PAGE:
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- Fallbrook. Hiscock, who fled the urban congestion of the Los Angeles area for a homestead in the country 11 years ago, opposed incorporation when it lost in Fallbrook by a 3-to-1 margin in 1981. The reason? He didn’t like the cast of characters posturing for posts on the new city council.

“They were pro-development types so I figured we’d be trading one lousy lineup for another,” Hiscock said. “No point in doing that.”

But now the players have changed, and growth and the impact of development on the rapidly urbanizing rural area have emerged as major issues in Fallbrook, which now has a population of about 27,000. As evidence, Hiscock cited the recent brouhaha between the county and a group called Friends of a Rural Lifestyle, which is suing the Board of Supervisors over county planning decisions that increased building densities in town.

The board has since approved a 45-day moratorium on the density increases, but the community is unappeased.

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“There’s a lot of anger out here,” Hiscock said. “There’s a growing sense that we could do a lot better job governing ourselves.”

But with the lawsuit pending and a tight runoff election looming in the Fifth Supervisorial District, incorporation boosters in Fallbrook have agreed to wait a spell before mounting a serious campaign to rally public support. Hiscock predicted the incorporation question would be back before voters within two years.

Supporters of cityhood in Fallbrook say that while the area lacks industry, its commercial sector is thriving. There are four shopping centers of varying size, and the town is home to the largest Alpha Beta supermarket in the state.

“Like many towns away from freeways, we’ve just been sitting here awhile, doing nothing,” Hiscock said. “Now, we’re transitioning from no growth to slow growth. We want to make sure our growth is orderly.”

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- Spring Valley. The committee working to incorporate Spring Valley has put their campaign on hold for a year, pending completion of the county’s revitalization program there. Committee Chairman Clarence Kaufman said cityhood boosters were asked by the county to put their effort on hold to give the program, which will use federal grant money in an attempt to clean up blighted areas, a chance to show results.

“We felt that rather than show bad faith we would put our process on hold for a year,” Kaufman said. “But I personally have no doubt that we will gear up again in a year or so. We could afford better services as a municipality and get control over land use. We haven’t exactly appreciated some of the county’s approvals on that score.”

The tentative boundaries for a City of Spring Valley would follow those of the Spring Valley Fire Protection District, which has a population of about 50,000.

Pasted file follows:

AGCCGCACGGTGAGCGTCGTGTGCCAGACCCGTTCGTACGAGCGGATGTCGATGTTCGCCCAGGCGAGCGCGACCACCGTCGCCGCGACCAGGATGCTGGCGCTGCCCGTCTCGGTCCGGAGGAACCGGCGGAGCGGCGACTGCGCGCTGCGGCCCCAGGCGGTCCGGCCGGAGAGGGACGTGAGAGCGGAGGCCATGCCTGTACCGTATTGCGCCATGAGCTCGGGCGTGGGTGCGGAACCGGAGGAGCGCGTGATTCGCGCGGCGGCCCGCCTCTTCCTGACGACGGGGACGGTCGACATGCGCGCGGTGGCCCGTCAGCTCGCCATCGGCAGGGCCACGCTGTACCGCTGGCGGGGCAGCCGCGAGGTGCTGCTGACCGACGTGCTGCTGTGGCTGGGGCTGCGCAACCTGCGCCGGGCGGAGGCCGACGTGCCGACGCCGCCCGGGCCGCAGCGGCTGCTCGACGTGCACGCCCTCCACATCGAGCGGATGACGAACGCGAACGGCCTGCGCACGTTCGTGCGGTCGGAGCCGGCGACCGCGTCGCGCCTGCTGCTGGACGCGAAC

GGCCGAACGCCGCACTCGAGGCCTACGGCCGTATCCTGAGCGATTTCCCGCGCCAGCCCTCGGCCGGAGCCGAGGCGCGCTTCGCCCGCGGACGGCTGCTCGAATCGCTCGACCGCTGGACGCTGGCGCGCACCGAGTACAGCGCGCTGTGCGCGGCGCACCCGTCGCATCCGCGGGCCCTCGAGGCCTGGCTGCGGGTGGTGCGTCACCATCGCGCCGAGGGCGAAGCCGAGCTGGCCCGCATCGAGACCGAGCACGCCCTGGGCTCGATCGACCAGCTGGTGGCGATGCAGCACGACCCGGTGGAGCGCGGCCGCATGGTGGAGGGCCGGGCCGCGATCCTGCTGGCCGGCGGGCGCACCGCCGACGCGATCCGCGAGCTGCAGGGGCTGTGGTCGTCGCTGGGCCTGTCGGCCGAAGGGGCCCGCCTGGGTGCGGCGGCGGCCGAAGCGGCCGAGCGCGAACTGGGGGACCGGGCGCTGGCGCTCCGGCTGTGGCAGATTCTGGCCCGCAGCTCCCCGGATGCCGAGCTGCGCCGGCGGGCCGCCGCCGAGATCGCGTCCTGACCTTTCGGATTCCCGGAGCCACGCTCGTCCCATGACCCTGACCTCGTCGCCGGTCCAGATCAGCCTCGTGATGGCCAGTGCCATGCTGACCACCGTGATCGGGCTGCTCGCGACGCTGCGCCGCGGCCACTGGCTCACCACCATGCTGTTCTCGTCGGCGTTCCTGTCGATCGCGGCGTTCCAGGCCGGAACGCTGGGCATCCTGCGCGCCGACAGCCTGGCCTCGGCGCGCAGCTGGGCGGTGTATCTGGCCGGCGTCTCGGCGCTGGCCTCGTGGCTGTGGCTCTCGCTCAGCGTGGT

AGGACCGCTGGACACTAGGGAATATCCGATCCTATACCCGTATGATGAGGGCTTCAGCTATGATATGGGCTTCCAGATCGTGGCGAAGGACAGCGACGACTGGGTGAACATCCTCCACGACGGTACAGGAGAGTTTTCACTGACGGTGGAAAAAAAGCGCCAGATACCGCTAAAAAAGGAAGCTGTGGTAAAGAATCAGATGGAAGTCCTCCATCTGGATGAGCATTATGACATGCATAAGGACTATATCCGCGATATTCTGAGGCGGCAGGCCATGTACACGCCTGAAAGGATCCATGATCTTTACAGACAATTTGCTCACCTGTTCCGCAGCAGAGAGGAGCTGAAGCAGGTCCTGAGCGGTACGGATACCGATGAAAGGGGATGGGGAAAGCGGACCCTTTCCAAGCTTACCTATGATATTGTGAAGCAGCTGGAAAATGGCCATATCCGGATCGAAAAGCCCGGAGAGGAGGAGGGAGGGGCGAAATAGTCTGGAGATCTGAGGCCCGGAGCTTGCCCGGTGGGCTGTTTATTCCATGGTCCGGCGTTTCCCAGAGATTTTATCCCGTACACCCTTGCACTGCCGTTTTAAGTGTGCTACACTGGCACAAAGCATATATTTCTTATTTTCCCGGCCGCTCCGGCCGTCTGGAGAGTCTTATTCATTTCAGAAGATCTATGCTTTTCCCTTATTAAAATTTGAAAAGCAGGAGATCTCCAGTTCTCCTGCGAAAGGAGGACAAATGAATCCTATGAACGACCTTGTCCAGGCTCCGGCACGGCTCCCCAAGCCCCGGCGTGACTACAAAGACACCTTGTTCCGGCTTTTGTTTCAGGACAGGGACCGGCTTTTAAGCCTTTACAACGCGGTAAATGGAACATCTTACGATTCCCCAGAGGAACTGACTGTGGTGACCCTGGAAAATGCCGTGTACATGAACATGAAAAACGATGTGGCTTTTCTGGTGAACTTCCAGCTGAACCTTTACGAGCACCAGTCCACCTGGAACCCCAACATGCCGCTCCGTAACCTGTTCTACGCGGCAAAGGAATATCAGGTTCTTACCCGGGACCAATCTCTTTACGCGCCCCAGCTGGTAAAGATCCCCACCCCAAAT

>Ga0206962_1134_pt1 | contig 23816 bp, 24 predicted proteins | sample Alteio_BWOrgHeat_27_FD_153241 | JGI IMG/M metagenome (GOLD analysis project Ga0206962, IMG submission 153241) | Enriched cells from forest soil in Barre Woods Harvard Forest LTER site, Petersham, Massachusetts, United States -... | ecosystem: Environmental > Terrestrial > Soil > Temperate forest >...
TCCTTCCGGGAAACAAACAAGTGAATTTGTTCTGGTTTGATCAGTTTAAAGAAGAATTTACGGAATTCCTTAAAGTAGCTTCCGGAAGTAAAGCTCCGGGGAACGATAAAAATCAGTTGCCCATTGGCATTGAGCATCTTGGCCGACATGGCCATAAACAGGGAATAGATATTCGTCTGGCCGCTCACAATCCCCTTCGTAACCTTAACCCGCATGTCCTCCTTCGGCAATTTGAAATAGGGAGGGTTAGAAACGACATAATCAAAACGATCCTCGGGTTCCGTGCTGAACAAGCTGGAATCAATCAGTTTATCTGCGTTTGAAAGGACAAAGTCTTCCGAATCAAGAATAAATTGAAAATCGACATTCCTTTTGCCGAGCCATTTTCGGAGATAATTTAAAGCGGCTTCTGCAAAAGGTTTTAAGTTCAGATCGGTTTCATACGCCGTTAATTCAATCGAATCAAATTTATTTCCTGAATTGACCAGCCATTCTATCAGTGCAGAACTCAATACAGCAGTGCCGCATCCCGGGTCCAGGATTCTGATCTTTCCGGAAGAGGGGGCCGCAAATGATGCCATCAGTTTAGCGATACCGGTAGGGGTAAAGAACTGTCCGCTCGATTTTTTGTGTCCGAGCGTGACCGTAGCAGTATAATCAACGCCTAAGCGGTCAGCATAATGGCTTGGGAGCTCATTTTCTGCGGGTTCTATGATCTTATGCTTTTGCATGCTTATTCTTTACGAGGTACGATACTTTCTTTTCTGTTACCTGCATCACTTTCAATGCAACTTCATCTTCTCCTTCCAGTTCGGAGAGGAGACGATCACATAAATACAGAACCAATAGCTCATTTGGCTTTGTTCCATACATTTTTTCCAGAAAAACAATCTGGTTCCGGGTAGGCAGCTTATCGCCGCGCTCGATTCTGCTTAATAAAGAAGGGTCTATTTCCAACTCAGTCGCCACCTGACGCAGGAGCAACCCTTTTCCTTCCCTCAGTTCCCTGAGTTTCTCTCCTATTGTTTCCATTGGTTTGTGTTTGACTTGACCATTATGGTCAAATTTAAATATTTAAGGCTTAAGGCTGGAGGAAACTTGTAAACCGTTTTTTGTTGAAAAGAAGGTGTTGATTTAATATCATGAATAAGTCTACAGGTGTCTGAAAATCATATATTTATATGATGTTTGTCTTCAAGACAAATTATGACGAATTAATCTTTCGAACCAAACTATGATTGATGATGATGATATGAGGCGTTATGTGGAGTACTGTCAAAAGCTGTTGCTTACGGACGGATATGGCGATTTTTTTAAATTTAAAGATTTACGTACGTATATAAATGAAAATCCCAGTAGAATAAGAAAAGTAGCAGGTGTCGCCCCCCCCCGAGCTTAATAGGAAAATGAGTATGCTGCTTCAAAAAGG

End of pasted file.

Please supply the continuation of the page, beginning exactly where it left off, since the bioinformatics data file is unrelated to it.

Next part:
Kaufman conceded that a county feasibility study done in 1980 for a cityhood drive under way at that time showed a city would be only “marginally feasible.” But he said incorporation supporters had “questions about some figures in that report” and are personally confident their community can support local government.

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While Spring Valley lacks a significant sales tax base, it has a high population, meaning considerable property taxes. It also has three shopping centers and other isolated pockets of commercial development. The Chamber of Commerce estimates there are 1,200 businesses in town.

The most recent incorporation effort in Spring Valley was in 1961. Although supporters qualified it for the ballot, a heavy protest by opponents persuaded the Board of Supervisors to kill the effort, as they are required to do under state law, if a certain percentage of the voters in an area sign petitions against it.

Cityhood efforts in Lakeside have fizzled because of evidence that that area does not have the tax base to support city government. But Bailey predicted that Lakeside, Ramona and even Alpine may some day incorporate or annex to existing cities.

Supervisor Susan Golding said she also expects further incorporations, in part because the county cannot afford to provide a level of services sufficient to satisfy residents of the urbanizing areas. But she said as the county loses tax revenues when areas incorporate, residents in all areas will suffer.

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“You shouldn’t look at the county as though it’s some entity separate from the people,” she said. “It’s not that the county loses revenue. It’s that the services supplied to all the cities and the unincorporated areas decrease.”

Golding cautioned against communities incorporating just for the sake of grabbing local control, without regard to the long-term effects of such a move.

“I think there’s a fear of what may happen to their communities,” Golding said of the drives in Rancho Santa Fe and Fallbrook. “It’s a fear of change. They like things the way they are now and they don’t want it to change. Sometimes you end up getting something worse than what you thought you were protecting against.”